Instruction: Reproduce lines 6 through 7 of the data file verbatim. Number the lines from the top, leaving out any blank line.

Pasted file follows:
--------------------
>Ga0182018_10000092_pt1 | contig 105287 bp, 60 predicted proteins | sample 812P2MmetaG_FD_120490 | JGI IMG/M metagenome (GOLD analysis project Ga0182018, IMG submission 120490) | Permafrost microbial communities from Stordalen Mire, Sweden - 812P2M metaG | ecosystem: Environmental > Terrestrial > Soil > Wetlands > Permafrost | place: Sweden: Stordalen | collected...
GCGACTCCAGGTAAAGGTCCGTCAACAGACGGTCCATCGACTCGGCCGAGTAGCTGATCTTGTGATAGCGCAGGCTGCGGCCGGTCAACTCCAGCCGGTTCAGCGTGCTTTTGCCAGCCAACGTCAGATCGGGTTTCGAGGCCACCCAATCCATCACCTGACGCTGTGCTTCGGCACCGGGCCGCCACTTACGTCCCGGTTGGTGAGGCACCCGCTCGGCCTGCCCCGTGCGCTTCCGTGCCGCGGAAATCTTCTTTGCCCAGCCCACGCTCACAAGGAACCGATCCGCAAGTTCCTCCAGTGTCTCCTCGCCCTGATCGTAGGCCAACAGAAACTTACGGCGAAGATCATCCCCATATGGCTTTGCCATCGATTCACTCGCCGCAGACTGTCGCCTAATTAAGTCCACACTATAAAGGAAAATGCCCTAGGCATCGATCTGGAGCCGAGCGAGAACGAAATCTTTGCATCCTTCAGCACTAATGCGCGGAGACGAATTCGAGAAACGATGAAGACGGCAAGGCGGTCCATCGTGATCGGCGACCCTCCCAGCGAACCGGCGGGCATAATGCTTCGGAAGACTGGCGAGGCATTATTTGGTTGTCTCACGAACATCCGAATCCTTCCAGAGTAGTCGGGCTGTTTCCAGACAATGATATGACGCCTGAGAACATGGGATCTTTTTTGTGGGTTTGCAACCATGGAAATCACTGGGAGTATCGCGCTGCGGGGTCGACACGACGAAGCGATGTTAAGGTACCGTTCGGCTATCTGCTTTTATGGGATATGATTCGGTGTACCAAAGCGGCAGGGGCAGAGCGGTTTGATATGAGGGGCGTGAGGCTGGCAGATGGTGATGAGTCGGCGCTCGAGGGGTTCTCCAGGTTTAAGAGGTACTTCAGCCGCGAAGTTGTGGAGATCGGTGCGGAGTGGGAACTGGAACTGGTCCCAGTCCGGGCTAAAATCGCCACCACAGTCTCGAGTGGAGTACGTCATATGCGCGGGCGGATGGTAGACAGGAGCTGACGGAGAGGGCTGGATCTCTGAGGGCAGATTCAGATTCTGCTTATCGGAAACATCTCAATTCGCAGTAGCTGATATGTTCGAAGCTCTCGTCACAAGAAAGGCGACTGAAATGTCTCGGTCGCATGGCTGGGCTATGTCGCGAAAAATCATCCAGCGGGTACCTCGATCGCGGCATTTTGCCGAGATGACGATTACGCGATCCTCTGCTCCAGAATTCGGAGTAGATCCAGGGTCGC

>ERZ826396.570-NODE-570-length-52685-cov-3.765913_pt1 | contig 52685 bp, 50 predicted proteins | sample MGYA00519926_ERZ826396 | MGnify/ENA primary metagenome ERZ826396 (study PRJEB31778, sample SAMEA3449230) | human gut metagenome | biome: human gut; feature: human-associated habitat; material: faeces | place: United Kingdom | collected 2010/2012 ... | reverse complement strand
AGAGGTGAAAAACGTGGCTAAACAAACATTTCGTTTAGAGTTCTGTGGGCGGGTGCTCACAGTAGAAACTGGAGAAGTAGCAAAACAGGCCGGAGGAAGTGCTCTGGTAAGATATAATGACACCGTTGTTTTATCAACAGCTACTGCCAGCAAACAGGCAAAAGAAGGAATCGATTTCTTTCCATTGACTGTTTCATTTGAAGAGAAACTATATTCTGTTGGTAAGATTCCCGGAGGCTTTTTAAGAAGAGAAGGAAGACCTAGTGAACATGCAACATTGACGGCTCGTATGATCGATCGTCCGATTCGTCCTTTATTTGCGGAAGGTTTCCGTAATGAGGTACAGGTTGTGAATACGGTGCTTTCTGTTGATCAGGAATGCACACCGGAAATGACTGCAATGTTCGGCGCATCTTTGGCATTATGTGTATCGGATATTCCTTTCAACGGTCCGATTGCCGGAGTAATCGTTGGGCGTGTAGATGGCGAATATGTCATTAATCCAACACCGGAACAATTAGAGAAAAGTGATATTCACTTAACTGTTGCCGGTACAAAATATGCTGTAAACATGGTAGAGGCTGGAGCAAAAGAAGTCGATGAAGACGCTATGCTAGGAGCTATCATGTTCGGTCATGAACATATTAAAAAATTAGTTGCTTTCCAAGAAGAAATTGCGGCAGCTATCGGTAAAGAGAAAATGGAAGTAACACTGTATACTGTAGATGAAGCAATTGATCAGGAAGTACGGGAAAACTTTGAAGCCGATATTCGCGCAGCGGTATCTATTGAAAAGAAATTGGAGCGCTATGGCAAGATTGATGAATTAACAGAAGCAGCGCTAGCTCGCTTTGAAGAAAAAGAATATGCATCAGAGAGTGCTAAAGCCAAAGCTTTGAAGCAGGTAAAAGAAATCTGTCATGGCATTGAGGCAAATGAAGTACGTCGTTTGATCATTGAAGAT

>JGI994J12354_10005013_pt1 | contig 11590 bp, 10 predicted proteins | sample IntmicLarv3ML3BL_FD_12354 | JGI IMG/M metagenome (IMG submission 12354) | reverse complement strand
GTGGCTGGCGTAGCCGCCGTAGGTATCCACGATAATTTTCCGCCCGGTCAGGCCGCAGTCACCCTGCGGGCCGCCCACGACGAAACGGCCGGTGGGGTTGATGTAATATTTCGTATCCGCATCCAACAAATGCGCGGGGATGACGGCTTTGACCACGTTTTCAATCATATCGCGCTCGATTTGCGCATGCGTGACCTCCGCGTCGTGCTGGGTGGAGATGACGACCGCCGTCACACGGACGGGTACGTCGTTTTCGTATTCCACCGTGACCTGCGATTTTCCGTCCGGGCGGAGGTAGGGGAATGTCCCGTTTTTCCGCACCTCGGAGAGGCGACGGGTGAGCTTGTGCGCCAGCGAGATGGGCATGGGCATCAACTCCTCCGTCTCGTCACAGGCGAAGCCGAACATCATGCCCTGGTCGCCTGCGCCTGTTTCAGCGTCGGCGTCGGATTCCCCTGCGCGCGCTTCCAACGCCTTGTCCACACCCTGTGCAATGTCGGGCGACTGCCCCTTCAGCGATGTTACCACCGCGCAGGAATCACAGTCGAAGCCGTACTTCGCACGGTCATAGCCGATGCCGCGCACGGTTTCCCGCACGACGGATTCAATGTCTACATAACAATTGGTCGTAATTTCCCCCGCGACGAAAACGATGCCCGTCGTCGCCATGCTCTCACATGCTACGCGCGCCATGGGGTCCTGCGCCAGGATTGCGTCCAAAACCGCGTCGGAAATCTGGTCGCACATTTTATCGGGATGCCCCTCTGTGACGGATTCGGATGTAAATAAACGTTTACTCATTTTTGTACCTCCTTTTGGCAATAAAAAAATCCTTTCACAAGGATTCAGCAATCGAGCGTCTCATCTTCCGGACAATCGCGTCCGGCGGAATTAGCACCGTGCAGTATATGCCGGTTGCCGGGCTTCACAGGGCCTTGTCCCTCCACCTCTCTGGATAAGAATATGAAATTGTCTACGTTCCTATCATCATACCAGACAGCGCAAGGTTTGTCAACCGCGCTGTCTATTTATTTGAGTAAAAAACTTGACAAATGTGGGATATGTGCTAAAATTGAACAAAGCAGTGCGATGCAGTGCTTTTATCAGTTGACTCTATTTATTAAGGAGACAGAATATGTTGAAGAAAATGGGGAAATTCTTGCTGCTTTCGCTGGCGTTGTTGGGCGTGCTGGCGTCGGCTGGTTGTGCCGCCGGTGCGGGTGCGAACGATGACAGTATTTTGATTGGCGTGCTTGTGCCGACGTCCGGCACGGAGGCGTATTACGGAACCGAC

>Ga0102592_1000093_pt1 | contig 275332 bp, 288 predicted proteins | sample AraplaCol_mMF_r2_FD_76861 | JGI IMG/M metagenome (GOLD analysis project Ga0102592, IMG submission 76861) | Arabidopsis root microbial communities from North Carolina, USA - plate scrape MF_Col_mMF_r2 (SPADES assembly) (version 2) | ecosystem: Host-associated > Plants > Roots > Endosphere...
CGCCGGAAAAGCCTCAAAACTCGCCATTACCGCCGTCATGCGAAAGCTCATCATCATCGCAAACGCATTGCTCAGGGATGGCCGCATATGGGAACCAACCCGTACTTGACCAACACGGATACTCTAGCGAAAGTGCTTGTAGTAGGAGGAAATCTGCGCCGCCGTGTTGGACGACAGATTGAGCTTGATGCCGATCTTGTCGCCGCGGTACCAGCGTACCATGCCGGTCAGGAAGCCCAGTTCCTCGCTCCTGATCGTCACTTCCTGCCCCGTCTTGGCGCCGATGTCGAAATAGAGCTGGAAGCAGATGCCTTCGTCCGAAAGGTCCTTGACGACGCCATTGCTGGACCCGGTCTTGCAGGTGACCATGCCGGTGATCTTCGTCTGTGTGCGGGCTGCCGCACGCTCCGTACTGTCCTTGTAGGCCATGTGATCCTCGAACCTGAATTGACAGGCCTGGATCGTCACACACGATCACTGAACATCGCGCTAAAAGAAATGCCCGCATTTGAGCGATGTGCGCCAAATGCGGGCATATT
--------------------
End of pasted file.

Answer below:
GTGGCTGGCGTAGCCGCCGTAGGTATCCACGATAATTTTCCGCCCGGTCAGGCCGCAGTCACCCTGCGGGCCGCCCACGACGAAACGGCCGGTGGGGTTGATGTAATATTTCGTATCCGCATCCAACAAATGCGCGGGGATGACGGCTTTGACCACGTTTTCAATCATATCGCGCTCGATTTGCGCATGCGTGACCTCCGCGTCGTGCTGGGTGGAGATGACGACCGCCGTCACACGGACGGGTACGTCGTTTTCGTATTCCACCGTGACCTGCGATTTTCCGTCCGGGCGGAGGTAGGGGAATGTCCCGTTTTTCCGCACCTCGGAGAGGCGACGGGTGAGCTTGTGCGCCAGCGAGATGGGCATGGGCATCAACTCCTCCGTCTCGTCACAGGCGAAGCCGAACATCATGCCCTGGTCGCCTGCGCCTGTTTCAGCGTCGGCGTCGGATTCCCCTGCGCGCGCTTCCAACGCCTTGTCCACACCCTGTGCAATGTCGGGCGACTGCCCCTTCAGCGATGTTACCACCGCGCAGGAATCACAGTCGAAGCCGTACTTCGCACGGTCATAGCCGATGCCGCGCACGGTTTCCCGCACGACGGATTCAATGTCTACATAACAATTGGTCGTAATTTCCCCCGCGACGAAAACGATGCCCGTCGTCGCCATGCTCTCACATGCTACGCGCGCCATGGGGTCCTGCGCCAGGATTGCGTCCAAAACCGCGTCGGAAATCTGGTCGCACATTTTATCGGGATGCCCCTCTGTGACGGATTCGGATGTAAATAAACGTTTACTCATTTTTGTACCTCCTTTTGGCAATAAAAAAATCCTTTCACAAGGATTCAGCAATCGAGCGTCTCATCTTCCGGACAATCGCGTCCGGCGGAATTAGCACCGTGCAGTATATGCCGGTTGCCGGGCTTCACAGGGCCTTGTCCCTCCACCTCTCTGGATAAGAATATGAAATTGTCTACGTTCCTATCATCATACCAGACAGCGCAAGGTTTGTCAACCGCGCTGTCTATTTATTTGAGTAAAAAACTTGACAAATGTGGGATATGTGCTAAAATTGAACAAAGCAGTGCGATGCAGTGCTTTTATCAGTTGACTCTATTTATTAAGGAGACAGAATATGTTGAAGAAAATGGGGAAATTCTTGCTGCTTTCGCTGGCGTTGTTGGGCGTGCTGGCGTCGGCTGGTTGTGCCGCCGGTGCGGGTGCGAACGATGACAGTATTTTGATTGGCGTGCTTGTGCCGACGTCCGGCACGGAGGCGTATTACGGAACCGAC

>Ga0102592_1000093_pt1 | contig 275332 bp, 288 predicted proteins | sample AraplaCol_mMF_r2_FD_76861 | JGI IMG/M metagenome (GOLD analysis project Ga0102592, IMG submission 76861) | Arabidopsis root microbial communities from North Carolina, USA - plate scrape MF_Col_mMF_r2 (SPADES assembly) (version 2) | ecosystem: Host-associated > Plants > Roots > Endosphere...